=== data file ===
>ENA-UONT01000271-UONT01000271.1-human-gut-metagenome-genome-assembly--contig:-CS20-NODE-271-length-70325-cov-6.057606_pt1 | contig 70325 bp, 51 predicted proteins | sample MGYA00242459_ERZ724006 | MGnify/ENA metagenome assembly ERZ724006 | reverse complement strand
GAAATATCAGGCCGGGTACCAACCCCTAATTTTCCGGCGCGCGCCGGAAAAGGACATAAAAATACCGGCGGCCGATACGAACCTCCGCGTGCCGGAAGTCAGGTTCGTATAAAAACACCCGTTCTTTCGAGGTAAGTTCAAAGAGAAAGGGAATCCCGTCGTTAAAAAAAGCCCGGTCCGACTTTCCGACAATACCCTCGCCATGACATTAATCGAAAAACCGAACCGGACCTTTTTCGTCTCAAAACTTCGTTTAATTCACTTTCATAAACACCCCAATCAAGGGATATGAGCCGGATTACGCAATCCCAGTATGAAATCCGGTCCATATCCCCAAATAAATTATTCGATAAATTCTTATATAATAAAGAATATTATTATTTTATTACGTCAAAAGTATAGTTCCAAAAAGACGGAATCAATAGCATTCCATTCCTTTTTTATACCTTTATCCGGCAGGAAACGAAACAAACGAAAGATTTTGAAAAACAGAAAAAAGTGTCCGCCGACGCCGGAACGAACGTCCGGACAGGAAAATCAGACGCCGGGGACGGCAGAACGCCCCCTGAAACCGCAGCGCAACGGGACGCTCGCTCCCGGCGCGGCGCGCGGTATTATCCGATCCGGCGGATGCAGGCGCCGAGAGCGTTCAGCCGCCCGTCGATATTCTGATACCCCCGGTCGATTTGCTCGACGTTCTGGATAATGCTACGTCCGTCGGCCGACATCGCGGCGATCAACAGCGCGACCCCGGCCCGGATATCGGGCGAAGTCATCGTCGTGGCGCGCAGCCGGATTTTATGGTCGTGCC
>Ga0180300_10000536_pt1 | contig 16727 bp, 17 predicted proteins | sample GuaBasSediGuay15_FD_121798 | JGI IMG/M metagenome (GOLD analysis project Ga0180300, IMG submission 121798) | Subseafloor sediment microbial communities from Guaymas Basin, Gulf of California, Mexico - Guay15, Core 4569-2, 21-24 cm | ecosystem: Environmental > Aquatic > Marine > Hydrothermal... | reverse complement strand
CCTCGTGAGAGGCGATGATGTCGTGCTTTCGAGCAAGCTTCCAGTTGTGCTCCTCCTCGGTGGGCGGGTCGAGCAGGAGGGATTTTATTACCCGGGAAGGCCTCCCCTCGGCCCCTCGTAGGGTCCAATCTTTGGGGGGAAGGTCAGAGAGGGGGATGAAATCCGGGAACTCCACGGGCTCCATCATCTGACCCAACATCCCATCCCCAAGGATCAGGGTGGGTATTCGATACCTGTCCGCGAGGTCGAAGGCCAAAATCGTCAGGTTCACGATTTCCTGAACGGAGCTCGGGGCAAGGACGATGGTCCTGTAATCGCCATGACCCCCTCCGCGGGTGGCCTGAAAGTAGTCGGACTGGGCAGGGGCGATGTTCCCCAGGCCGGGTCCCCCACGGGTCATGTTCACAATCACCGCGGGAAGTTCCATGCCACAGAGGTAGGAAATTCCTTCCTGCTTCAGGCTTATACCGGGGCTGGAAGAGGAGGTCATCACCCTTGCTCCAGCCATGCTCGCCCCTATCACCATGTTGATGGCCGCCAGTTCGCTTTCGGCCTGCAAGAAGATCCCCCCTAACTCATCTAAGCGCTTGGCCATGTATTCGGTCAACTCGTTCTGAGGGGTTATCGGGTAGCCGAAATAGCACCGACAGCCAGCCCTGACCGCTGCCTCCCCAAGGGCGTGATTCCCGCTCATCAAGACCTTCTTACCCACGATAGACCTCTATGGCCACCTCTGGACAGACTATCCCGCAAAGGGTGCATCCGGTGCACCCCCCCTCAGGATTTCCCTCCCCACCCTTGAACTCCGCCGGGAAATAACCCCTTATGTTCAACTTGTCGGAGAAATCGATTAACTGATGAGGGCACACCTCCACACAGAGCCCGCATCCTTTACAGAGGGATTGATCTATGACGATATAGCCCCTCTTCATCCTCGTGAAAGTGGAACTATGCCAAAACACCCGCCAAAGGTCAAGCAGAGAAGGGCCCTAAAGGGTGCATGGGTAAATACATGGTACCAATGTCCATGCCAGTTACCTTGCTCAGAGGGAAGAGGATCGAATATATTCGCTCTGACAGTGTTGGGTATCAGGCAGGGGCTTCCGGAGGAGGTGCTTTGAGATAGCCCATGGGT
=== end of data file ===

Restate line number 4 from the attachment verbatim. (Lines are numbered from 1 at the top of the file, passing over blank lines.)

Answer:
CCTCGTGAGAGGCGATGATGTCGTGCTTTCGAGCAAGCTTCCAGTTGTGCTCCTCCTCGGTGGGCGGGTCGAGCAGGAGGGATTTTATTACCCGGGAAGGCCTCCCCTCGGCCCCTCGTAGGGTCCAATCTTTGGGGGGAAGGTCAGAGAGGGGGATGAAATCCGGGAACTCCACGGGCTCCATCATCTGACCCAACATCCCATCCCCAAGGATCAGGGTGGGTATTCGATACCTGTCCGCGAGGTCGAAGGCCAAAATCGTCAGGTTCACGATTTCCTGAACGGAGCTCGGGGCAAGGACGATGGTCCTGTAATCGCCATGACCCCCTCCGCGGGTGGCCTGAAAGTAGTCGGACTGGGCAGGGGCGATGTTCCCCAGGCCGGGTCCCCCACGGGTCATGTTCACAATCACCGCGGGAAGTTCCATGCCACAGAGGTAGGAAATTCCTTCCTGCTTCAGGCTTATACCGGGGCTGGAAGAGGAGGTCATCACCCTTGCTCCAGCCATGCTCGCCCCTATCACCATGTTGATGGCCGCCAGTTCGCTTTCGGCCTGCAAGAAGATCCCCCCTAACTCATCTAAGCGCTTGGCCATGTATTCGGTCAACTCGTTCTGAGGGGTTATCGGGTAGCCGAAATAGCACCGACAGCCAGCCCTGACCGCTGCCTCCCCAAGGGCGTGATTCCCGCTCATCAAGACCTTCTTACCCACGATAGACCTCTATGGCCACCTCTGGACAGACTATCCCGCAAAGGGTGCATCCGGTGCACCCCCCCTCAGGATTTCCCTCCCCACCCTTGAACTCCGCCGGGAAATAACCCCTTATGTTCAACTTGTCGGAGAAATCGATTAACTGATGAGGGCACACCTCCACACAGAGCCCGCATCCTTTACAGAGGGATTGATCTATGACGATATAGCCCCTCTTCATCCTCGTGAAAGTGGAACTATGCCAAAACACCCGCCAAAGGTCAAGCAGAGAAGGGCCCTAAAGGGTGCATGGGTAAATACATGGTACCAATGTCCATGCCAGTTACCTTGCTCAGAGGGAAGAGGATCGAATATATTCGCTCTGACAGTGTTGGGTATCAGGCAGGGGCTTCCGGAGGAGGTGCTTTGAGATAGCCCATGGGT